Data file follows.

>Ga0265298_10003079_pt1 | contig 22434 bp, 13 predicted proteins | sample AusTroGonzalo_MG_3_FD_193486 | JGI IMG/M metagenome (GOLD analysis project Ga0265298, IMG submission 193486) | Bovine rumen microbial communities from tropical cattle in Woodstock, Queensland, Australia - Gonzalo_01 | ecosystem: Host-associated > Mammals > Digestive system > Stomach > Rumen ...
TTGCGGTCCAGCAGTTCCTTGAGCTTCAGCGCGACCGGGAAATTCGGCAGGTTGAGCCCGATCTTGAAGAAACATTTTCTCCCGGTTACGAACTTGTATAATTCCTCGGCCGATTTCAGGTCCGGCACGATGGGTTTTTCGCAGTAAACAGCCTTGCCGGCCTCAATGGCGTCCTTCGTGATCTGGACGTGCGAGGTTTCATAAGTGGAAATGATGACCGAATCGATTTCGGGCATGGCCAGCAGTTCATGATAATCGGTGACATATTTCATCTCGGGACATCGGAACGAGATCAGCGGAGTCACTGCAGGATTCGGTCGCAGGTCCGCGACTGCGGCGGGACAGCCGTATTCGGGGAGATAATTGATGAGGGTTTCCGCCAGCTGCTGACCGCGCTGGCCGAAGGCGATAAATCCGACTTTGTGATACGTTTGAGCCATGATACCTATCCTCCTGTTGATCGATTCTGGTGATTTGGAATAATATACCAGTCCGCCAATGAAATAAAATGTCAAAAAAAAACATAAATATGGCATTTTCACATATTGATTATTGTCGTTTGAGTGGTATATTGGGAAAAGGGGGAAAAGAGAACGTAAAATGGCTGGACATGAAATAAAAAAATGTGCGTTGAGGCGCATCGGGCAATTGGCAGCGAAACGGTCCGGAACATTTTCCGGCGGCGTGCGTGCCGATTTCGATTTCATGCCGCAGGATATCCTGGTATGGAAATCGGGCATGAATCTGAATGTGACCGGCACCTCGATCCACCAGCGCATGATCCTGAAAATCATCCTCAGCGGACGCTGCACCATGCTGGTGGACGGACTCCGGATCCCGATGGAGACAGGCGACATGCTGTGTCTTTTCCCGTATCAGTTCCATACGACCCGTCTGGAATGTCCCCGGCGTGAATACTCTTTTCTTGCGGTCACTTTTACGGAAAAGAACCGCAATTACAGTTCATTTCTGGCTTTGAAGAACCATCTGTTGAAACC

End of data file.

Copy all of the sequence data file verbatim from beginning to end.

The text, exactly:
>Ga0265298_10003079_pt1 | contig 22434 bp, 13 predicted proteins | sample AusTroGonzalo_MG_3_FD_193486 | JGI IMG/M metagenome (GOLD analysis project Ga0265298, IMG submission 193486) | Bovine rumen microbial communities from tropical cattle in Woodstock, Queensland, Australia - Gonzalo_01 | ecosystem: Host-associated > Mammals > Digestive system > Stomach > Rumen ...
TTGCGGTCCAGCAGTTCCTTGAGCTTCAGCGCGACCGGGAAATTCGGCAGGTTGAGCCCGATCTTGAAGAAACATTTTCTCCCGGTTACGAACTTGTATAATTCCTCGGCCGATTTCAGGTCCGGCACGATGGGTTTTTCGCAGTAAACAGCCTTGCCGGCCTCAATGGCGTCCTTCGTGATCTGGACGTGCGAGGTTTCATAAGTGGAAATGATGACCGAATCGATTTCGGGCATGGCCAGCAGTTCATGATAATCGGTGACATATTTCATCTCGGGACATCGGAACGAGATCAGCGGAGTCACTGCAGGATTCGGTCGCAGGTCCGCGACTGCGGCGGGACAGCCGTATTCGGGGAGATAATTGATGAGGGTTTCCGCCAGCTGCTGACCGCGCTGGCCGAAGGCGATAAATCCGACTTTGTGATACGTTTGAGCCATGATACCTATCCTCCTGTTGATCGATTCTGGTGATTTGGAATAATATACCAGTCCGCCAATGAAATAAAATGTCAAAAAAAAACATAAATATGGCATTTTCACATATTGATTATTGTCGTTTGAGTGGTATATTGGGAAAAGGGGGAAAAGAGAACGTAAAATGGCTGGACATGAAATAAAAAAATGTGCGTTGAGGCGCATCGGGCAATTGGCAGCGAAACGGTCCGGAACATTTTCCGGCGGCGTGCGTGCCGATTTCGATTTCATGCCGCAGGATATCCTGGTATGGAAATCGGGCATGAATCTGAATGTGACCGGCACCTCGATCCACCAGCGCATGATCCTGAAAATCATCCTCAGCGGACGCTGCACCATGCTGGTGGACGGACTCCGGATCCCGATGGAGACAGGCGACATGCTGTGTCTTTTCCCGTATCAGTTCCATACGACCCGTCTGGAATGTCCCCGGCGTGAATACTCTTTTCTTGCGGTCACTTTTACGGAAAAGAACCGCAATTACAGTTCATTTCTGGCTTTGAAGAACCATCTGTTGAAACC